I decided to spend a weekend saving the planet by stealing a Tesla X and driving it around the Boston suburbs. I am absolutely certain that generations from now, people will look back on this weekend, and our family’s trip to a Panipuri party in Newton, as the moment when the rise of the oceans began to slow and our planet began to heal.
Here are some impressions of the healing process.
The tires may be the first thing that you notice when up close to the “Tess-U-Vee”. They’re about the right size for a mid-sized front-end loader.
The windshield is crazy huge, extending up to become a sunroof. Unfortunately this leads to the need for a pop-in sunshade that, if you’re a 6′ tall driver, results in a line across the natural view forward. The expansive windshield also leads to a thick A pillar that blocks the driver’s view of cars coming toward an intersection from the right. This is the worst forward blind spot that I have ever experienced in a vehicle. Driving south into the afternoon sun on a clear day most of the windshield is slightly obscured by a reflection of the grid in a fabric on top of the dashboard.
Highway driving is not especially quiet. Car and Driver says that they measured just 65 dBA, but the road and tire noise seem louder. It is not as quiet as a luxury car; closer to a Honda Odyssey. Ride quality on the roads of Massachusetts (whose condition would lead a German or Dutch road maintenance crew to commit suicide out of shame) was good, but not cushy/luxurious. Perhaps, as with monster gas-powered SUVs, the huge tires and offroad capability have impaired the vehicle’s bump-absorbing ability. A good reminder that we are still in the Model T suspension era rather than the era of active suspension (see also Levant Power).
The falcon-wing doors were entertaining for the kids, but domestic senior management hit her head on them a few times. Perhaps one day Tesla will invent a middle door that slides back toward the rear of the vehicle, thus providing completely unobstructed access to the middle seats.
The monster touch screen in the middle is only moderately intuitive. There is a navigation system branded Tesla/Google and also a Google Maps page. What is the difference? Why do we need both? The owner’s manual is available on the screen, but it is buried behind a lot of clicks (you have to go to “settings” first). There is way too much detail for in-car reading. A PDF version is available online. The phone integration is more impressive. Just as you’d expect when you purchase an expensive device bristling with computer systems you can use your phone to unlock the car, drive it, see where it is parked, etc.
The autosteering feature works but doesn’t inspire confidence. It seems to start turning to follow the road just a split-second later than a human driver would. This is unnerving, at least at first. You need to keep your hands on the steering wheel at all times during autosteering, yet not crank the wheel hard enough to generate what the car thinks is an actual steering input (thereby disconnecting autosteer). I found this to be about the same amount of effort as simply driving. The cruise control for speed, on the other hand, works beautifully.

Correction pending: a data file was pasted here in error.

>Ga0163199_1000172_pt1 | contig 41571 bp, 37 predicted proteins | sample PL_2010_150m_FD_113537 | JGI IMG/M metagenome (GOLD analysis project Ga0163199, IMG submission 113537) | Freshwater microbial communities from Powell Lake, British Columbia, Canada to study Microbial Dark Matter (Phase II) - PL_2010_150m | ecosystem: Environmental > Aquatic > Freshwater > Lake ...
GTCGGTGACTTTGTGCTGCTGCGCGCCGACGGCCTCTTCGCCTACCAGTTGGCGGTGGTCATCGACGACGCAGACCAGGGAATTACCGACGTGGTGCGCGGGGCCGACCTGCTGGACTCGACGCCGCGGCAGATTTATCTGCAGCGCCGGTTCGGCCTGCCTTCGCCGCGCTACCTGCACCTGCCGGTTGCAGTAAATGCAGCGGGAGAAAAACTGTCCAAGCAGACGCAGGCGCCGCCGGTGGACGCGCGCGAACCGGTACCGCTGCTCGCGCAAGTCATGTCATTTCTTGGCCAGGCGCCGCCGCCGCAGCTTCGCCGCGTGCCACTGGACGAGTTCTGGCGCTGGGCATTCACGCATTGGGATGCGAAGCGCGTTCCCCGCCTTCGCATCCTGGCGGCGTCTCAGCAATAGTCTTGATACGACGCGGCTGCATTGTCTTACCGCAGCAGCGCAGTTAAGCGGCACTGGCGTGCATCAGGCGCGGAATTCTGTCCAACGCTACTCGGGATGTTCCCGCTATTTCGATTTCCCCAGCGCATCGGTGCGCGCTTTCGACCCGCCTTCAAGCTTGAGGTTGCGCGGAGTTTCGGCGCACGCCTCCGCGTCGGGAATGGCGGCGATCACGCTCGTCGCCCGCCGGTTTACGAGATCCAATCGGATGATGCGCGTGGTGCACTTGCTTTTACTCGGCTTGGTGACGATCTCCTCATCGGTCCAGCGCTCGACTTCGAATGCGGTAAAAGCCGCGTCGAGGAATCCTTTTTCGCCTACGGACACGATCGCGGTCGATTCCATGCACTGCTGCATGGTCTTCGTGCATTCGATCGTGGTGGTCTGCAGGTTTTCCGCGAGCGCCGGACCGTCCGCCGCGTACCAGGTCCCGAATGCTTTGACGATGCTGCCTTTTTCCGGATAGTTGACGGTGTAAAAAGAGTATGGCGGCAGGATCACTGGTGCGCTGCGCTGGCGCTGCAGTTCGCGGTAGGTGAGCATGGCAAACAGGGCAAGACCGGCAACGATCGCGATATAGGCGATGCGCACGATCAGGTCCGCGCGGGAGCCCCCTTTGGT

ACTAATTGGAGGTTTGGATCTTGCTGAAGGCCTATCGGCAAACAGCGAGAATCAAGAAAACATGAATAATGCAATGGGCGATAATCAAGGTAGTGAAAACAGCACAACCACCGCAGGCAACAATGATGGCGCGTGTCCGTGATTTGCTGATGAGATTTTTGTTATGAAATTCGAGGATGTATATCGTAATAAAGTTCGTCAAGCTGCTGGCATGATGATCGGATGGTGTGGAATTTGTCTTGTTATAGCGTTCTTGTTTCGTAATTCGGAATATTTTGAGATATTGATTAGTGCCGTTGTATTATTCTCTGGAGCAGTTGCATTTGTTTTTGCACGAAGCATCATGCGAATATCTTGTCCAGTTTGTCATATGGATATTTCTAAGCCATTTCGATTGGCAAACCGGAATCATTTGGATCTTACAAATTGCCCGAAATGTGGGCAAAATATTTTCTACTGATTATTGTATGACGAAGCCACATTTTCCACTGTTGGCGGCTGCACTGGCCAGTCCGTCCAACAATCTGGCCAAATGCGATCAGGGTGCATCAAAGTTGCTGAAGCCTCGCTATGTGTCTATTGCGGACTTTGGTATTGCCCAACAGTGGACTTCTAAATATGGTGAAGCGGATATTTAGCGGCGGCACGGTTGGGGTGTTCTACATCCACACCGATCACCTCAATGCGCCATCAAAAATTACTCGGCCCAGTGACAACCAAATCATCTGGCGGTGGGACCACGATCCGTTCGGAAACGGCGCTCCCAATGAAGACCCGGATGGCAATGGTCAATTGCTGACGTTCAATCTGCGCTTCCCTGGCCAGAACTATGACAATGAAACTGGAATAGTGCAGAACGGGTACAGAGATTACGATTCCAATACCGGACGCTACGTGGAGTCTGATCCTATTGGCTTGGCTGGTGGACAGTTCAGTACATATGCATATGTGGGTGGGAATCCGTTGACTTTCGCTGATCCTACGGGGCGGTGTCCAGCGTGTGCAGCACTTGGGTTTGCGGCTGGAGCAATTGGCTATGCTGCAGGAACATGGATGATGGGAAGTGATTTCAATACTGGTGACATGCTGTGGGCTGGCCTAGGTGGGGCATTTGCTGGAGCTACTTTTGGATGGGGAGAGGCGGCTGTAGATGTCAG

Acceleration would probably have been amazing if only we could have cleared roughly 1,000 other vehicles from I-95 and I-90 and tested it out. A Citroen 2CV has ample power for the driving that we are actually ever able to do within 60 miles of downtown Boston. Anecdotally, a friend with an Aston Martin says that the Tesla X, even without “ludicrous mode,” is much faster. What if you like to sip a drink while sitting in traffic? You can push back the central armrest pads to reveal two cupholders, but after that you have nowhere to rest your right arm. The Tesla X is not optimized for the drive-through to the same extent as a minivan.
The real-world summer-time range seemed as though it would be about 200 miles (against 257 claimed). If you assume that you never want to let it get below 30, this is a car that can go 170 miles between charges. While I was showing off the vehicle at a party a Nissan Leaf owner said that she gets only about 60 miles of range in a car advertised as having 100 miles: “I had to stop and charge three times going down to Providence in the winter,” she explained. (Each charge takes 30 minutes; it is roughly 50 miles one-way from Boston to Providence.)
As with other SUVs, cargo capacity is limited compared to a minivan. The Honda Odyssey can hold five people in the front and a couple of full-size bicycles, perhaps with front wheels detached, in the back. I think it would be a challenge to get even one bike into the back of the Tesla X and the central seating would be compromised.
What does it cost to save the planet? The 90D Tesla X that I drove had a six-seat interior, the autopilot software upgrade, and a few other options. This worked out to $110,000 retail (would have been over $130,000 as a “P90D” higher-performance model). Is it worth it? If you have $110,000 that you don’t need… sure, why not? It is a good conversation-starter. On the other hand, a $30,000 minivan offers roughly the same level of comfort with a lot more interior room, seating for 8, and more practical doors. With the leftover $80,000 you could buy an airworthy IFR-certified six-seat airplane, e.g., an older A36 Beechcraft Bonanza. Alternatively, you could plant a lot of trees for $80,000! What about saving money by not buying gasoline? The additional sales tax on a Tesla in Massachusetts would be 6.25 percent times $80,000 = $5,000. That’s enough to buy 2100 gallons of gas at current prices, which will power a minivan through roughly 50,000 miles. So even if you had planted an electricity tree in your backyard and recharged your Tesla for free, the extra sales tax alone economically irrational.